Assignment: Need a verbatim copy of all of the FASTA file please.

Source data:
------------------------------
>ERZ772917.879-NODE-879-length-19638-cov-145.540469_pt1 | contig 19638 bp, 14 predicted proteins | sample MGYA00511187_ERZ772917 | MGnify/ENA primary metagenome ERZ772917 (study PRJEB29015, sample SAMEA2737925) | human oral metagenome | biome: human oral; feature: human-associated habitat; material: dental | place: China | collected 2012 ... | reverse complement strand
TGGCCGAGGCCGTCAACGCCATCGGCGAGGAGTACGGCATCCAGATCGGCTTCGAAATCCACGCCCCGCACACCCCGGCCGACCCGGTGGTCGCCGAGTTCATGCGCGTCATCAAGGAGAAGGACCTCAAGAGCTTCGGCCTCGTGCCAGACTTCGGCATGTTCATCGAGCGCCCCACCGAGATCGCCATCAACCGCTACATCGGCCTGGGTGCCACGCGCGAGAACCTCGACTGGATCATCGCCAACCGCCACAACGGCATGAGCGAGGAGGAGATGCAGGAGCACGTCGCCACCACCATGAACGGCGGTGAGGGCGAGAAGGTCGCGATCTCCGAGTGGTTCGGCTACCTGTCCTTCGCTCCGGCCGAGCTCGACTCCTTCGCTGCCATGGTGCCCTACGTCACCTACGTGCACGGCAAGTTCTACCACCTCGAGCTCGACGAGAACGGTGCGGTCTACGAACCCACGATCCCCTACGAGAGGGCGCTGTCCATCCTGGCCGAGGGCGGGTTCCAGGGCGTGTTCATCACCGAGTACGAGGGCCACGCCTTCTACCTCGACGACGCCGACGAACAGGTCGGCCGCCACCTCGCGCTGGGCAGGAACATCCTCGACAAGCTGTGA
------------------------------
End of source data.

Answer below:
>ERZ772917.879-NODE-879-length-19638-cov-145.540469_pt1 | contig 19638 bp, 14 predicted proteins | sample MGYA00511187_ERZ772917 | MGnify/ENA primary metagenome ERZ772917 (study PRJEB29015, sample SAMEA2737925) | human oral metagenome | biome: human oral; feature: human-associated habitat; material: dental | place: China | collected 2012 ... | reverse complement strand
TGGCCGAGGCCGTCAACGCCATCGGCGAGGAGTACGGCATCCAGATCGGCTTCGAAATCCACGCCCCGCACACCCCGGCCGACCCGGTGGTCGCCGAGTTCATGCGCGTCATCAAGGAGAAGGACCTCAAGAGCTTCGGCCTCGTGCCAGACTTCGGCATGTTCATCGAGCGCCCCACCGAGATCGCCATCAACCGCTACATCGGCCTGGGTGCCACGCGCGAGAACCTCGACTGGATCATCGCCAACCGCCACAACGGCATGAGCGAGGAGGAGATGCAGGAGCACGTCGCCACCACCATGAACGGCGGTGAGGGCGAGAAGGTCGCGATCTCCGAGTGGTTCGGCTACCTGTCCTTCGCTCCGGCCGAGCTCGACTCCTTCGCTGCCATGGTGCCCTACGTCACCTACGTGCACGGCAAGTTCTACCACCTCGAGCTCGACGAGAACGGTGCGGTCTACGAACCCACGATCCCCTACGAGAGGGCGCTGTCCATCCTGGCCGAGGGCGGGTTCCAGGGCGTGTTCATCACCGAGTACGAGGGCCACGCCTTCTACCTCGACGACGCCGACGAACAGGTCGGCCGCCACCTCGCGCTGGGCAGGAACATCCTCGACAAGCTGTGA